Artist Profile: Karen Rubado
Written by Anusha Bhana for Art Ache
LOT23, 26th July 2018.
What happens to that meaning and value once an object becomes obsolete?
Do we take it and reassign it something else, something better? Do we take the time to question the journey the object has been on prior to being in our possession? Do we actively consider what happens to the object once it is no longer of use to us?
Karen Rubado’s practice is a culmination of these questions, an investigation into the nature of objects and the appearance – disappearance – reappearance of value. Taking these objects, most of which are destined for a landfill or a pile of inorganic waste awaiting collection on the side of the road, she literally weaves them into something beautiful and art gallery worthy. Therein lies the ‘value’ of her work.
Born in Christchurch, Karen spent the majority of her life in the United States living a somewhat nomadic existence with her parents. This gypsy-esque life of constant uprooting and replanting of her family in a multitude of locations made it relatively easy for Karen to return to her native New Zealand 13 years ago.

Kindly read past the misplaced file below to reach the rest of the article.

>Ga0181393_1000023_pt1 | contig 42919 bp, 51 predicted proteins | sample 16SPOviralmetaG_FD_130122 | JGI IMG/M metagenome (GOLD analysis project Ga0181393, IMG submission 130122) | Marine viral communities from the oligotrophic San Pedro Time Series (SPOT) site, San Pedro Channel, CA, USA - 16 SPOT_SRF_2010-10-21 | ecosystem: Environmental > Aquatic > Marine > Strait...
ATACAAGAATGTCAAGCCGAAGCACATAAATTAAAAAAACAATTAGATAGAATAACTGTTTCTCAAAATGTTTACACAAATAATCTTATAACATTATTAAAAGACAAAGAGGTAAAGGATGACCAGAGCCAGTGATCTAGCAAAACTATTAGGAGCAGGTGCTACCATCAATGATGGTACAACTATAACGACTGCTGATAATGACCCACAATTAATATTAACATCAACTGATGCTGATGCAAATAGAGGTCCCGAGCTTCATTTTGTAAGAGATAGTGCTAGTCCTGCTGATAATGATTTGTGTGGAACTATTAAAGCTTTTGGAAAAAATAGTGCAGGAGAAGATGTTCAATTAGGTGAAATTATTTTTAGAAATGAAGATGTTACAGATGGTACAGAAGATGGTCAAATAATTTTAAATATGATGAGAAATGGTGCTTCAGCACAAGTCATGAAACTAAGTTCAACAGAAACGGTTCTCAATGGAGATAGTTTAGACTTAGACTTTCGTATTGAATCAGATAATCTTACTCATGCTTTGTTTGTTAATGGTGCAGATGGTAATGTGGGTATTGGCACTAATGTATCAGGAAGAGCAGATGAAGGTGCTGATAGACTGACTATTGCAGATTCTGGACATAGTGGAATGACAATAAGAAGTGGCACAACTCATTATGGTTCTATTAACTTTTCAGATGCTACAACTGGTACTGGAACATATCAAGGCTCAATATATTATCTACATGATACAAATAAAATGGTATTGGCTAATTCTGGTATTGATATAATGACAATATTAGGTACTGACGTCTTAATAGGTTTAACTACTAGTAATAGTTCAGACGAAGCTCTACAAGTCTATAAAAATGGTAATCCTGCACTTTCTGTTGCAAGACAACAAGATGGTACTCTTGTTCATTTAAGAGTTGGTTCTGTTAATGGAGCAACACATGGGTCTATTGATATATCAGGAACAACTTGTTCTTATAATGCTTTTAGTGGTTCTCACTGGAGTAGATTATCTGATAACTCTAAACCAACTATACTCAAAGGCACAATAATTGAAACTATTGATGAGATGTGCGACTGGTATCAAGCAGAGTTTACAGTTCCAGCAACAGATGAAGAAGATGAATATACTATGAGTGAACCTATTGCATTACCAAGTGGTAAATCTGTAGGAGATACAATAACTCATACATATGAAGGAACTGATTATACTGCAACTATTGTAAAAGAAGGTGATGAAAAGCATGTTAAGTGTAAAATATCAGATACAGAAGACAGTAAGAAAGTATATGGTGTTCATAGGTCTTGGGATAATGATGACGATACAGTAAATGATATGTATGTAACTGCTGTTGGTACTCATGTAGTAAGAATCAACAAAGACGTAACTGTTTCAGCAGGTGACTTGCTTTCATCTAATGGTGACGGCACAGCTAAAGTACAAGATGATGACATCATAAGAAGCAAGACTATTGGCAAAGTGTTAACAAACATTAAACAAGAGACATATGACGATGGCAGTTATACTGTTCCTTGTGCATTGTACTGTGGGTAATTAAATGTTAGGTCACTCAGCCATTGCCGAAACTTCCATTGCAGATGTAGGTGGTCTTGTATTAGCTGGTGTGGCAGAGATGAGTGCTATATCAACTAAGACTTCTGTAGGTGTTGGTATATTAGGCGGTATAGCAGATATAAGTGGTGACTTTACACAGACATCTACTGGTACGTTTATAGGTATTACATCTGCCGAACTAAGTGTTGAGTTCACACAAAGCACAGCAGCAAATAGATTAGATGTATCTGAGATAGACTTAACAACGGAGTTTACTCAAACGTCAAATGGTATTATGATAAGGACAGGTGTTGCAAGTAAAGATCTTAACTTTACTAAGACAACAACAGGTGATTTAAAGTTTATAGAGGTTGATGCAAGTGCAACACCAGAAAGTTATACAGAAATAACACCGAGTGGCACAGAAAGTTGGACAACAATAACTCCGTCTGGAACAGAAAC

After completing a Bachelor of Visual Arts at AUT in 2015, Karen is now a Master of Fine Arts candidate at Elam School of Fine Arts and a practising contemporary artist. Her art practice is multi-faceted involving weaving, sculpture, installation, drawing and digital media.
The works themselves are varied, some are hanging tapestries interwoven with objects, usb cables, powerboards, VHS tapes, and others are more sculptural, large pieces of discarded metal again interwoven with a range of objects occupying large open spaces.
“The act of reconstructing refuse into art places value on the worthless, while also reintroducing it into society as something to be valued.” – Source
Her art practice boldly delves into the fickle nature of our relationship with everyday objects, the unmaking and remaking process of these objects challenging the notion of value. The latest series utilises the out-moded craft of handweaving, a newly mastered technique inspired by a trip to Thailand last year.
“Through unmaking and making I contribute to and expand a material’s archive: collecting memories and experiences, and telling a story of people, places and things.” – Source
The marriage of disassembled mass-produced objects – complete with traces of human use, with delicate and time-consuming handiwork, draws these once useless objects into the forefront of a now ‘valuable’ piece of ‘art’.
Her most recent exhibition of work at the Auckland Art Fair 2018, entitled Current Situation, consisted of a hanging wall tapestry woven out discarded cords and cables, copper, wool and galvanised steel.
There is no doubt that Karen’s work is an all at once powerful commentary on our quite often self-indulgent consumerist society, challenging us to reconsider our materialistic tendencies.
Event Press Release.
Art Ache Collection Artwork.